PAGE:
This recent announcement that Dell would not be pursuing new smartphones for the time being following the retirement of its Venue Windows Phone devices raised the spotlight on PC companies — at least those other than Apple — and why they have struggled so mightily in the US smartphone market. Virtually every major PC company, including HP, Dell, Acer, Lenovo, Toshiba and ASUS, has either passed completely on entering the domestic market or released only a handful of models without much carrier support behind them. HP, of course, made the largest investment in mobile with the purchase of an ailing developer of devices and operating systems. But even before that Palm slapped its forehead, HP had only casually flirted with smartphones, releasing a few token Windows Mobile smartphones.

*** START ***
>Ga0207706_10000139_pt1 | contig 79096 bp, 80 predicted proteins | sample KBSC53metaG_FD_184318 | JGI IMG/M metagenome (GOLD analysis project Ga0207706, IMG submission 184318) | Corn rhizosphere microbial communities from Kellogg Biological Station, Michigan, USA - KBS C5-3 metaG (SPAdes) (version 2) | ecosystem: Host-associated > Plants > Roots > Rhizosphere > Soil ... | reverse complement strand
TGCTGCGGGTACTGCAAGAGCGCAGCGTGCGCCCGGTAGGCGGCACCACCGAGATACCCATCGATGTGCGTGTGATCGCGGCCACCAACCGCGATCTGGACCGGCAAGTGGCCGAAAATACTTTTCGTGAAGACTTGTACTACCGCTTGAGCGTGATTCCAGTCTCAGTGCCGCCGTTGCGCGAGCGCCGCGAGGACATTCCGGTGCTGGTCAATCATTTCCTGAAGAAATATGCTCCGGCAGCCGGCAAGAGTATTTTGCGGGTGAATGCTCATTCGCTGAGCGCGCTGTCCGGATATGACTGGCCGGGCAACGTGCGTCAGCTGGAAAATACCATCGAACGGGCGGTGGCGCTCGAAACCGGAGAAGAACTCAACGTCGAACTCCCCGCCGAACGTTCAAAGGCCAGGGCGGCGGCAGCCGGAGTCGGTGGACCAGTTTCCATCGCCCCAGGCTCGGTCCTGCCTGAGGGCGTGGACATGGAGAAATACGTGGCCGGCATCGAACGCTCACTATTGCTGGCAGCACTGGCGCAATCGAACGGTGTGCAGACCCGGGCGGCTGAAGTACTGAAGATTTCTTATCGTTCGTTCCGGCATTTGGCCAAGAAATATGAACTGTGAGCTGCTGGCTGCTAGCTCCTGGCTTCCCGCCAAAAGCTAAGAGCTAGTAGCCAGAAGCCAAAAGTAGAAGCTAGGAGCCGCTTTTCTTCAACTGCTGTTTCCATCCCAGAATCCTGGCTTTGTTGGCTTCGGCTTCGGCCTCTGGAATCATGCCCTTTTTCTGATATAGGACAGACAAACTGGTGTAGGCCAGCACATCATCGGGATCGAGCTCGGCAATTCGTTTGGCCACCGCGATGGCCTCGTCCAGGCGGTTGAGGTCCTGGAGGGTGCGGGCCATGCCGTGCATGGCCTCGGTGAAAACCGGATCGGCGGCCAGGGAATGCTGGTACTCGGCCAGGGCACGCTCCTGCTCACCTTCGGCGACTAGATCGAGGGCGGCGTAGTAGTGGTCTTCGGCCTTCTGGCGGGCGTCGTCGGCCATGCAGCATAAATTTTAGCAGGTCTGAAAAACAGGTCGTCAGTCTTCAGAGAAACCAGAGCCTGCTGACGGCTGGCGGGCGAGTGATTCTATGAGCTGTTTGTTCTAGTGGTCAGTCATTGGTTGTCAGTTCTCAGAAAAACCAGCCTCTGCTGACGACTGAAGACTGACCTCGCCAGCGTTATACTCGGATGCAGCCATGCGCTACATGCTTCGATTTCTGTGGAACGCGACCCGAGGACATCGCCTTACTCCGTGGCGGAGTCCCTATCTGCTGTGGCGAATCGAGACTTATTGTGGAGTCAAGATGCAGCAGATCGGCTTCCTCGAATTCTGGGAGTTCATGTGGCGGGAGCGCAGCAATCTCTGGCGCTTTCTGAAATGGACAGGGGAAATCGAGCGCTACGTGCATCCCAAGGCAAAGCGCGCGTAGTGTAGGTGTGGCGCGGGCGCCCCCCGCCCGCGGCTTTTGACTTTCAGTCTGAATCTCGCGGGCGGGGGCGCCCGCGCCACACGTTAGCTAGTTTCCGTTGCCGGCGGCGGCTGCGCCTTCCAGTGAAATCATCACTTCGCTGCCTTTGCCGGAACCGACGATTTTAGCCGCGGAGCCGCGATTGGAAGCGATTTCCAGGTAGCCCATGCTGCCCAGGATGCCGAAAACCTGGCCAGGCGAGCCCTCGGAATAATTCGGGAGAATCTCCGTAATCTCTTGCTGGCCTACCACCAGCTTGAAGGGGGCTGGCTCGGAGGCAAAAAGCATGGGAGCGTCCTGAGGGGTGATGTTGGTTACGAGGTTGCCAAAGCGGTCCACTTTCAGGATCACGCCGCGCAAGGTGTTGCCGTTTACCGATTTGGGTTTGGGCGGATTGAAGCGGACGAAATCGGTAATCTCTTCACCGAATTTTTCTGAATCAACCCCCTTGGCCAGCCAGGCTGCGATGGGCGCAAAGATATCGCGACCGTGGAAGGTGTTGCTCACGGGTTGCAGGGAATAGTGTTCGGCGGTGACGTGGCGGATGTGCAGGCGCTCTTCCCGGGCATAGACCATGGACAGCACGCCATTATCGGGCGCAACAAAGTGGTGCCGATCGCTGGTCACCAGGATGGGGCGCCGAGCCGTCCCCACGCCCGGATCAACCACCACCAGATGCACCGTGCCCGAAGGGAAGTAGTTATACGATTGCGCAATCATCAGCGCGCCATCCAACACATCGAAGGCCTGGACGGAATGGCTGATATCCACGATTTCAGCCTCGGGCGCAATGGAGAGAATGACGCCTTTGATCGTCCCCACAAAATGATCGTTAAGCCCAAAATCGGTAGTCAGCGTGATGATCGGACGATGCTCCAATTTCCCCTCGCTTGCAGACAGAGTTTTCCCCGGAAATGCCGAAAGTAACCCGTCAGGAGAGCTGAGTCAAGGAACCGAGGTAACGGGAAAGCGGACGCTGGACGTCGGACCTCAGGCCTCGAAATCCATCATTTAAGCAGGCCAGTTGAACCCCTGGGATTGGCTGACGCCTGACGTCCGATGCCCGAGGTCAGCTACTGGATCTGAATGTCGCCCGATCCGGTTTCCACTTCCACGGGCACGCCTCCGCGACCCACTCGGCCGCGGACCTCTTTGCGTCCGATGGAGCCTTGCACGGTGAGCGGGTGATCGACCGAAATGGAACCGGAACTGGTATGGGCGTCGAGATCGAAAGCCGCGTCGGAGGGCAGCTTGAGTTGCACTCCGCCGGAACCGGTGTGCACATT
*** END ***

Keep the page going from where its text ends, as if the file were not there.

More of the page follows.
PC companies have been fighting the battle with some heavy handicaps.
To be fair to these companies, the investment demands of the ultra-competitive smartphone market have proven formidable for many companies, including many, like Motorola, Nokia and RIM, that were once considered masters of the game. Even companies that have not seen such a prolonged decline, like HTC, can find the tables turned on them in the course of a financial quarter. But PC companies have been fighting the battle with some heavy handicaps.